going where the hole is being dug. The driver has not been told that there is work going on
there.

2.

There is work being carried out on a roof. There are no warning signs or barriers to inform
people below about this work. An employee walks directly below where the work is being
carried out.

For each of the above scenarios, write down what might happen.

RRC Business Training

Unit 6 | Reporting Hazards 6-9

Environment, Health and Safety | Introductory Level

Exercise 2
Think about your own workplace and try to identify means by which your employer gives you
information about health and safety.

RRC Business Training

Unit 6 | Reporting Hazards 6-10

Environment, Health and Safety | Introductory Level

Unit 7 | Emergency Procedures


Learning Outcomes
On completion of this unit, you will have knowledge and understanding of:
! The importance of having proper emergency procedures.
! The ALSTOM generic emergency procedures.
! The importance of understanding and practising those procedures.

Unit 7:

RRC Business Training

Unit 7 | Emergency Procedures 7-1

Environment, Health and Safety | Introductory Level

INTRODUCTION
Even in the safest and most environmentally considerate workplaces, things can go wrong. A fire
may start, somebody may be injured or there may be an environmental incident. If this does
happen, it is important that everybody knows what to do and where to go.
In many countries it is the law that every company has emergency procedures outlining what should
be done. This unit deals with the importance of emergency procedures. It looks at the ALSTOM
generic emergency procedures, what should go into emergency procedures and the need to
understand and practise them.

RRC Business Training

Unit 7 | Emergency Procedures 7-2

Environment, Health and Safety | Introductory Level

WHY HAVE EMERGENCY PROCEDURES?


This can be answered by looking at legal, moral and economic reasons for having them.
Legal: as we have discussed before, the employer has a duty to ensure the health and safety of all
workers (employees and contractors) and to take certain measures to protect the environment. This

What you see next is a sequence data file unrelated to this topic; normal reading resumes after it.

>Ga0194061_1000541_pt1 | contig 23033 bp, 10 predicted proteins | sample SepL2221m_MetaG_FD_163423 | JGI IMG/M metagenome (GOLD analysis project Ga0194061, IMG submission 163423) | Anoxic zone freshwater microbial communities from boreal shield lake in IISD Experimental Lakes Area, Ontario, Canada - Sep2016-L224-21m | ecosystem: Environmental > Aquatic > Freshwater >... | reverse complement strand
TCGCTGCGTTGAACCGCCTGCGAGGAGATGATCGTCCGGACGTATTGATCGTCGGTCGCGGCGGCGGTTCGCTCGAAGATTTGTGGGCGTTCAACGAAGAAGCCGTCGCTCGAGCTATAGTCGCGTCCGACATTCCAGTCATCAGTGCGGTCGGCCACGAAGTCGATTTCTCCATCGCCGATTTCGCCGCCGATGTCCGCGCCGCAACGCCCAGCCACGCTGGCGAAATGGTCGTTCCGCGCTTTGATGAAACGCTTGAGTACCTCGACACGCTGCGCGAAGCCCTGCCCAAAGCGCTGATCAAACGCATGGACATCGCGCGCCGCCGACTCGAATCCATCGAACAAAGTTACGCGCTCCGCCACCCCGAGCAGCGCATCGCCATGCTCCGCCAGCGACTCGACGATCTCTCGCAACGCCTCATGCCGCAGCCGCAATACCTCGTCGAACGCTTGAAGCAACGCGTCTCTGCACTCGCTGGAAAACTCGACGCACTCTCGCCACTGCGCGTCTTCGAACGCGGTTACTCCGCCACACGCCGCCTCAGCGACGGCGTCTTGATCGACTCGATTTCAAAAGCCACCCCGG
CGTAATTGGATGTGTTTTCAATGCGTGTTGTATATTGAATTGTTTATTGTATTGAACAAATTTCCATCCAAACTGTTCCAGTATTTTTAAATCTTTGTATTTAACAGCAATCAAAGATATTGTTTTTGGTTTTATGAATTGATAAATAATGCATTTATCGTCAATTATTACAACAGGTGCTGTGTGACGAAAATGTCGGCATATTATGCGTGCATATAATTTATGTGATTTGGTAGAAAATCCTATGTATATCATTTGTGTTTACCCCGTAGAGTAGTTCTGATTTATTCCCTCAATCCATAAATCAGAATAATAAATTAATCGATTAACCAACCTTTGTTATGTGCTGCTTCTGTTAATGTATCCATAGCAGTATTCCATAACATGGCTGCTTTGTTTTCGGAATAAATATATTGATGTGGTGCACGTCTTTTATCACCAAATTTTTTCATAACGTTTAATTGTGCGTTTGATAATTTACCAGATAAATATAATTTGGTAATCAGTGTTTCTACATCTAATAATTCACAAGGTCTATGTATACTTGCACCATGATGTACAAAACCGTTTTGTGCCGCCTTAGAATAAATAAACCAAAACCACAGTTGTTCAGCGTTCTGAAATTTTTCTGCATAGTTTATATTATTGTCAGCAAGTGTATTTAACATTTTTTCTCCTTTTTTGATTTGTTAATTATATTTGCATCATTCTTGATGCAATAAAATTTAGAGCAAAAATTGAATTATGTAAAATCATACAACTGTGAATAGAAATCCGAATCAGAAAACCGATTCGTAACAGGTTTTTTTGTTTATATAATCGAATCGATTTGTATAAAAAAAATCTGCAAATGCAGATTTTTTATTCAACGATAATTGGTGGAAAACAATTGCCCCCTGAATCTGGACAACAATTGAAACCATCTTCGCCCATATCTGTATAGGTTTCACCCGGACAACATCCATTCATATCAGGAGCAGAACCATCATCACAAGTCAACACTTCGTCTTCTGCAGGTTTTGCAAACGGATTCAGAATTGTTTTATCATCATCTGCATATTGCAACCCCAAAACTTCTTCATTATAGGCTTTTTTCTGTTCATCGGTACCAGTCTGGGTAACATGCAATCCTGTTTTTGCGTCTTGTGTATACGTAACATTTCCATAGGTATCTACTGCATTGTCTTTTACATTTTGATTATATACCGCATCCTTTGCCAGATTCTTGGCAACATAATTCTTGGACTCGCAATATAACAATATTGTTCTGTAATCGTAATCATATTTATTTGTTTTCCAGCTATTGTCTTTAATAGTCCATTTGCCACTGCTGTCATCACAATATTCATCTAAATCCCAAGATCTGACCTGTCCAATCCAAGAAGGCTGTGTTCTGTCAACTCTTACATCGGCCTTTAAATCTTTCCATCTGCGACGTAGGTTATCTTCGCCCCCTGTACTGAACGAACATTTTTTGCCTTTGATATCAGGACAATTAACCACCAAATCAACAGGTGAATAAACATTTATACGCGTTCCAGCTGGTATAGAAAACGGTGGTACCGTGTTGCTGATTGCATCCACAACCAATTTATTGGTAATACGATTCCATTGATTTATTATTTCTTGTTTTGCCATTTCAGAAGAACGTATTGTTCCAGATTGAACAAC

includes the provision of proper information. To ensure that everyone knows what to do in the case
of an emergency, the employer must provide adequate procedures that explain what should be
done.
Moral: if an emergency did arise and somebody was hurt or a river was polluted as a result of not
knowing what to do, the company would not be looked at in a very good light by other workers or the
public.
Economic: an injury caused by an emergency for which there were no procedures could have huge
economic consequences for the company. As well as the possibility of fines and compensation for
the injured person, there is a likelihood of lost work through other companies seeing that there were
no proper health and safety procedures in place. The same would be true for an environmental
accident.
Emergency procedures are necessary to ensure the safety of everyone and the protection of the
environment.

RRC Business Training

Unit 7 | Emergency Procedures 7-3

Environment, Health and Safety | Introductory Level

WHAT SHOULD GO INTO EMERGENCY PROCEDURES?


This very much depends on the emergencies that may happen. Fire is a common occurrence and this
is the most usual type of emergency procedure that you will come across. Employees in the oil and
gas industries could also have emergency procedures for gas escape or explosion. Other
procedures may highlight the action to take in case of an injury to an employee.
Because it is important to make sure that all of the possible emergencies on site are covered,
ALSTOM has devised a generic emergency procedure which should be adapted to meet the needs of
the specific site.

ALSTOM Reference
Power Turbo-Systems
PPEA-WI-005 Attachment 1 Emergency Procedure
Note
It is important to ensure that you are aware of the specific requirements of the site that you are
working on.
Regardless of the type of emergency, the procedures are designed to tell you what to do. The
procedures should be easy to remember and should be practised from time to time. A typical
procedure is outlined below.

Fire Evacuation Procedure


On hearing the alarm, make your way immediately and without panic to the assembly point by the
nearest exit.

If possible, close all windows and as you leave, close the door behind you.

Do not stop to gather personal belongings.

Do not use lifts.

Do not re-enter the building until you are told it is safe to do so.

Practising the Procedures


Employers must ensure that all employees are trained in and understand the correct procedures to
follow in the event of an emergency. There must be a plan and it must be known both through